imacman wrote: »
    Massive more industry focused changes coming to all of the WIT IT courses over the next three years.Complete overall of the curriculum of all courses with some disappearing and some merging.Great changes are coming

    This is a tough one.

    If about 90% of people already drop out by the end of 4th year how do make a difference?

    Make it harder? Increased dropouts.
    Make it easier? Make graduates less attractive to industry

    I heard all lvl 7s are being dropped as they need to be to qualify as Uni.

    SSD is being rebranded as Enterprise Software development. Probably unchanged as its good enough for industry as it is.
    BSc IT is becoming something else that goes heavy into databases and networking as it should be.
    Applied will remain the same. Including the arrogance unfortunately. joke.
    Multimedia. Didnt hear anything.
    Forensics doesnt need to change either.

    Also funnily enough is the fact that SSD, Applied, Forensics and Ent Systems are already industry focused as the employers pretty much queue up in 4th year to give them jobs.

    Its Multimedia and BSc IT that need a serious going over.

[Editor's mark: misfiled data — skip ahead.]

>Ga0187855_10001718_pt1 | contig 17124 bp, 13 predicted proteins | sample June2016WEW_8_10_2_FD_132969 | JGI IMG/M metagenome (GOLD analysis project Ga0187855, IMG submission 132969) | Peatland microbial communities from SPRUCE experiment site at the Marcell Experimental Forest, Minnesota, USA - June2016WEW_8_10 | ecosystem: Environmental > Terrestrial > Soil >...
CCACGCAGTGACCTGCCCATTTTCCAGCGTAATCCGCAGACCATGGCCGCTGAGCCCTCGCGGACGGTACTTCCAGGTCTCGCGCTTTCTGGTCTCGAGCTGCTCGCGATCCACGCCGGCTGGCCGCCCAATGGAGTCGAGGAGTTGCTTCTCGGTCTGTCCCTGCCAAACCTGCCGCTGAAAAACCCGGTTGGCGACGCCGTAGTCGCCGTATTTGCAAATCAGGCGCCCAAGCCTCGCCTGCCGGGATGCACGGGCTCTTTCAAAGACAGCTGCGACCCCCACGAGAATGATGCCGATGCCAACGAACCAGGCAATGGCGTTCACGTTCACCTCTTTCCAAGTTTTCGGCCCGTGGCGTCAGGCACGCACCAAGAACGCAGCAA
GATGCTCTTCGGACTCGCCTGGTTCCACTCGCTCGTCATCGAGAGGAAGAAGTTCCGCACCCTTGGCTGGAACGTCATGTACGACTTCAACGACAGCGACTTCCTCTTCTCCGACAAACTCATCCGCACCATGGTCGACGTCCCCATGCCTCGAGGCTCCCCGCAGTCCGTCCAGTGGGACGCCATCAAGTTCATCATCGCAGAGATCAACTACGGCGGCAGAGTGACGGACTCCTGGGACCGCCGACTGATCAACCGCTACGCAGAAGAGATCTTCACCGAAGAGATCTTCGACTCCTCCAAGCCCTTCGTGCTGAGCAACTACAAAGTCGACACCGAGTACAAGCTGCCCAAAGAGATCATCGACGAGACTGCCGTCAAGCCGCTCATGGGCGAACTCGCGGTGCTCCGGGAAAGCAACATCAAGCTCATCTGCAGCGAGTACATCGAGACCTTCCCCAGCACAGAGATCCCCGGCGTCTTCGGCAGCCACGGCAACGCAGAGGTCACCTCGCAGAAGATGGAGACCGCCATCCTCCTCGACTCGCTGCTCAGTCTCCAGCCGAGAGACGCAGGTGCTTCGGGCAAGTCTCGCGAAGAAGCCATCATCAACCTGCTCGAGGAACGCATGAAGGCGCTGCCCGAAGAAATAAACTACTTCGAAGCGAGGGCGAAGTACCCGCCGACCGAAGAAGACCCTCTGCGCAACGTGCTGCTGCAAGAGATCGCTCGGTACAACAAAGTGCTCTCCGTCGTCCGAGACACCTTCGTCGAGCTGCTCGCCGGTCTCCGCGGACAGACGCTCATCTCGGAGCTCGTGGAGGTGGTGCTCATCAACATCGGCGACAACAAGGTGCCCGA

Multimedia is like the quiet person in the corner that no one knows who they are and 4th year BSc IT is literally a joke.

    I swear to god if they made that course harder there would be close to 0 people graduating. They should tell them to go to SSD or enter the workforce. Dropping 4th year IT and only having SSD as a choice to continue would be the obvious change to make or just merge them both, double the size and call it Enterprise Software Systems lvl 8 4 years. Have Programming as an option in 4th year OR a proper database module that brings you to an employable level in databases. That way you leave as either a programmer or a database admin and get a job.


  • #2


    This is a tough one.

    If about 90% of people already drop out by the end of 4th year how do make a difference?

    Make it harder? Increased dropouts.
    Make it easier? Make graduates less attractive to industry

    I heard all lvl 7s are being dropped as they need to be to qualify as Uni.

    SSD is being rebranded as Enterprise Software development. Probably unchanged as its good enough for industry as it is.
    BSc IT is becoming something else that goes heavy into databases and networking as it should be.
    Applied will remain the same. Including the arrogance unfortunately. joke.
    Multimedia. Didnt hear anything.
    Forensics doesnt need to change either.

    Also funnily enough is the fact that SSD, Applied, Forensics and Ent Systems are already industry focused as the employers pretty much queue up in 4th year to give them jobs.

    Its Multimedia and BSc IT that need a serious going over.

    Multimedia is like the quiet person in the corner that no one knows who they are and 4th year BSc IT is literally a joke.